It’s wintertime, which means that we’re slow-rolling through the frenzy of celebratory list-making and honors that is awards season; it’s that stretch of the year where studios make their biggest, showiest haymakers, from The Imitation Game, to The Theory of Everything, to Unbroken, to Selma. But amid the larger releases, smaller, quieter entries make their own entreaties to voters and viewers alike, such as Jean-Marc Vallée’s Wild and the new Julianne Moore vehicle, Still Alice, which has received its first trailer (seen above).
The film comes to us from the director duo of Richard Glatzer and Wash Westmoreland, most recently responsible for the Errol Flynn biopic The Last of Robin Hood. Still Alice puts them in a similar narrative mode, only this time they’re not commemorating an icon of Hollywood’s golden age; instead, they’re exploring the ordeal of living with early onset Alzheimer’s, adapting novelist Lisa Genova’s self-published 2007 debut to the screen.
In Still Alice, Moore plays a successful cognitive psychologist who is diagnosed with the chronic disease and struggles to maintain balance in all aspects of her life – her marriage, her role as a parent, her job – despite memory loss and communicative difficulties. Based on the trailer, the film doesn’t necessarily document her triumph against the illness as much as it articulates her efforts to adapt to living with it; Genova’s book reportedly paints a very realistic portrait of how Alzheimer’s impacts both people who develop it and their loved ones. The onus is on Glatzer and Westmoreland to achieve the same feat.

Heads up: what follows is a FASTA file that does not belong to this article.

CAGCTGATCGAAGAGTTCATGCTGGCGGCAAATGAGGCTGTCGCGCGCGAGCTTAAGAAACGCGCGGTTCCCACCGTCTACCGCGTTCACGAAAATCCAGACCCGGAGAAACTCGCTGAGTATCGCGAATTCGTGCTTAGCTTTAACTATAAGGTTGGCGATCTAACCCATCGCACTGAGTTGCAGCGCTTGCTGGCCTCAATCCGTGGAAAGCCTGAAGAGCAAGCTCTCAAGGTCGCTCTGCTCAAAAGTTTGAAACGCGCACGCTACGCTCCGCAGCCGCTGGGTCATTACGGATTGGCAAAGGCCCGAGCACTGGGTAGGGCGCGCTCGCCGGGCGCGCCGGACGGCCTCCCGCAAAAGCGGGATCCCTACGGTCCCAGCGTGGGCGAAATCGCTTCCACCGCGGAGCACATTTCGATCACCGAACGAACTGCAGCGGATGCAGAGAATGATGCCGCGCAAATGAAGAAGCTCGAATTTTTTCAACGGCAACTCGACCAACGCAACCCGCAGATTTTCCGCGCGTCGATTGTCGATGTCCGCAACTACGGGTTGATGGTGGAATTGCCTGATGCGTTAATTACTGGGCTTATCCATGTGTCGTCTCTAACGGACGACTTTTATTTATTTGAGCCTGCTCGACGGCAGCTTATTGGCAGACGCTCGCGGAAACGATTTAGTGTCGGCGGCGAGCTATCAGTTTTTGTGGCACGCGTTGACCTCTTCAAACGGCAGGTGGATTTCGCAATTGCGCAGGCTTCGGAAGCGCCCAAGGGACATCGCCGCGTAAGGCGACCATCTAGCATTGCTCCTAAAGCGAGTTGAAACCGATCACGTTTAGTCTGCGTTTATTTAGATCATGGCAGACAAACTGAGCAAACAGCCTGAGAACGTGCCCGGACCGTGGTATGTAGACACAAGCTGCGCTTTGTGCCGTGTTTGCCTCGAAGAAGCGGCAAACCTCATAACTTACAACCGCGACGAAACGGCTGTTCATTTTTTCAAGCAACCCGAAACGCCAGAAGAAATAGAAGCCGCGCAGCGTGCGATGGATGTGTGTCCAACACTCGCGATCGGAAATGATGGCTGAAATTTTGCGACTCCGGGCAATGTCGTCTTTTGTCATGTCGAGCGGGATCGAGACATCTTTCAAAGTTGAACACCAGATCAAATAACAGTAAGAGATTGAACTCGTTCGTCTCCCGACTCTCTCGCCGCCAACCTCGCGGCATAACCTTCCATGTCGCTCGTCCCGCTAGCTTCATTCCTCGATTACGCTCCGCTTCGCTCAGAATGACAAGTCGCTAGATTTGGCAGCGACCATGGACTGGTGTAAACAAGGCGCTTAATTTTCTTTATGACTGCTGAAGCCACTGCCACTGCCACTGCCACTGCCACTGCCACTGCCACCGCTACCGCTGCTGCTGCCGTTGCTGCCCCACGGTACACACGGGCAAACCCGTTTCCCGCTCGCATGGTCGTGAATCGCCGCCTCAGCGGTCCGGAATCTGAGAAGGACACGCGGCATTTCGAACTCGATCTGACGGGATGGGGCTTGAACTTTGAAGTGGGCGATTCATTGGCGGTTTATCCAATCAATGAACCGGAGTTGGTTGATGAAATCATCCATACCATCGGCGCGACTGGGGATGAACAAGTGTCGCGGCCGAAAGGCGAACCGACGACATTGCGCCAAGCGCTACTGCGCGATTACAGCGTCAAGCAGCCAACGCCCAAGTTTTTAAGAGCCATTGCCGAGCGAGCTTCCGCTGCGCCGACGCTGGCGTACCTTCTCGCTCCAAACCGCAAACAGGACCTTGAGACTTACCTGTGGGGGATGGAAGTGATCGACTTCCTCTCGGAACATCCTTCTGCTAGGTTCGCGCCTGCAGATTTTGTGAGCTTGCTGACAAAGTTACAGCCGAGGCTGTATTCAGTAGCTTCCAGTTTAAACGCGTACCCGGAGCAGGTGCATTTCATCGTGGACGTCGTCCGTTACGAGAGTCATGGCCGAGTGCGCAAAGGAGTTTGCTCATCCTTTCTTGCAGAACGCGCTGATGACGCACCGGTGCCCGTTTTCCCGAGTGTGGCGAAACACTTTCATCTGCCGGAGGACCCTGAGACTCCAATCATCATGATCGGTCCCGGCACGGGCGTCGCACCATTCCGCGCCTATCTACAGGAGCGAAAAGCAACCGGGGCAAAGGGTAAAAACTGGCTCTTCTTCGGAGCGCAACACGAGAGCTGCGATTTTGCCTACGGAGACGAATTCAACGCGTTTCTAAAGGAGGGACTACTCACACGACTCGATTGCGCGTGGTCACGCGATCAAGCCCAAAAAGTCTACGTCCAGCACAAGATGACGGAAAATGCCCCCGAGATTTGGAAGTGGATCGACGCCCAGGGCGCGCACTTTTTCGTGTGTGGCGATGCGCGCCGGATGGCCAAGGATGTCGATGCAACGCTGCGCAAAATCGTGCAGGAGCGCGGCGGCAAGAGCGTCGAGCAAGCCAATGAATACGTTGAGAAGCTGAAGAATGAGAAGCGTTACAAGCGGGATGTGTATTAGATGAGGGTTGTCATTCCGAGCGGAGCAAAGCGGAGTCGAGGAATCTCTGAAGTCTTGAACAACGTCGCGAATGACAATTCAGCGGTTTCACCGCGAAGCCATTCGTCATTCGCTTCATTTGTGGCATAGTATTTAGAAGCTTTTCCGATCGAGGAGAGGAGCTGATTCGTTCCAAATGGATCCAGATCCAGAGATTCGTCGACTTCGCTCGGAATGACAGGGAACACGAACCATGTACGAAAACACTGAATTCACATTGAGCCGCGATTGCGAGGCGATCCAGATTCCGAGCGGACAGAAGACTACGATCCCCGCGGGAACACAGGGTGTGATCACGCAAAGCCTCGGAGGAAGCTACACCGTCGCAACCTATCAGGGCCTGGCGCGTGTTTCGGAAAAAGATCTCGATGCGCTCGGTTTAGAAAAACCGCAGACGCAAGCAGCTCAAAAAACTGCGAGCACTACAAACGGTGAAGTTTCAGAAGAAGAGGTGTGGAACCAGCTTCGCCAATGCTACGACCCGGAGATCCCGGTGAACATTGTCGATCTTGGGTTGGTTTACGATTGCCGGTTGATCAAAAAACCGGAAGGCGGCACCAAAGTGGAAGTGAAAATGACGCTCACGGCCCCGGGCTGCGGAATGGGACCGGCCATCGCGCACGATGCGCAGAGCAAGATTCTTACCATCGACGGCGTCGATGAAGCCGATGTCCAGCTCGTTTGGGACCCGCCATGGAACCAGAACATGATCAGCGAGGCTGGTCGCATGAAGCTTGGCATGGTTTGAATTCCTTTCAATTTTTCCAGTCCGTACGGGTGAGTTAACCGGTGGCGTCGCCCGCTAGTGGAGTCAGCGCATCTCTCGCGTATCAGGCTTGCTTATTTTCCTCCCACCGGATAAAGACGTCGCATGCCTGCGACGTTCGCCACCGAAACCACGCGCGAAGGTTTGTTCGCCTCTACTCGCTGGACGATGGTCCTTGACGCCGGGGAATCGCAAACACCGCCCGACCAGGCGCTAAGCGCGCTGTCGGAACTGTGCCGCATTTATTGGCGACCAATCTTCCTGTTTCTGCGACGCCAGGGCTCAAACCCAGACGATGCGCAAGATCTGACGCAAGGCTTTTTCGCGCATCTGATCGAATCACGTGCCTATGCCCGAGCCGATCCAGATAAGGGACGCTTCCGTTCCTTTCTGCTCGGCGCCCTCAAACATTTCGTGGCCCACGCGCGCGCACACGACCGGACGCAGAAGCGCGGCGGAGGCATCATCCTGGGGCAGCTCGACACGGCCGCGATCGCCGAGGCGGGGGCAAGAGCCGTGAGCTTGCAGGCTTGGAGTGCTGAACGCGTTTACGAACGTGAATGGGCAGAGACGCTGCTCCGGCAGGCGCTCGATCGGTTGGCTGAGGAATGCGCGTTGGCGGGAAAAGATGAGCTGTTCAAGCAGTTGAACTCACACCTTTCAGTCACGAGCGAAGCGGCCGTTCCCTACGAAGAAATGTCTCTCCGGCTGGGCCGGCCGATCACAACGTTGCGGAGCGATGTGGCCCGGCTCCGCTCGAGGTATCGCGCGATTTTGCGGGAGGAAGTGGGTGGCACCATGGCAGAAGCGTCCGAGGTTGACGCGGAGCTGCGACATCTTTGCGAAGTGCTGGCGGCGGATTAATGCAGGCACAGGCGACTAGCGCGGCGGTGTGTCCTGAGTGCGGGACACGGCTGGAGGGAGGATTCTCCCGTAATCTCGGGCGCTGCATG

Initial buzz for the film, however, doesn’t say much about whether Still Alice hits those same notes of truth and honesty or not. The focus is instead squarely on Moore, with all other attentions being divided between the rest of the picture’s supporting cast (including Kristen Stewart and Alec Baldwin). Early reviews make Moore’s portrayal sound quite sterling (and, if nothing else, a nice change of pace from her recent work in films like The Hunger Games: Mockingjay – Part 1); if you’re a betting person, odds seem to favor her getting Best Actress nods come the Golden Globes and the Academy Awards.
Still Alice opens wide on January 16th, 2015, following a brief, Oscar-qualifying, limited theatrical run in 2014.
Source: Yahoo! Movies
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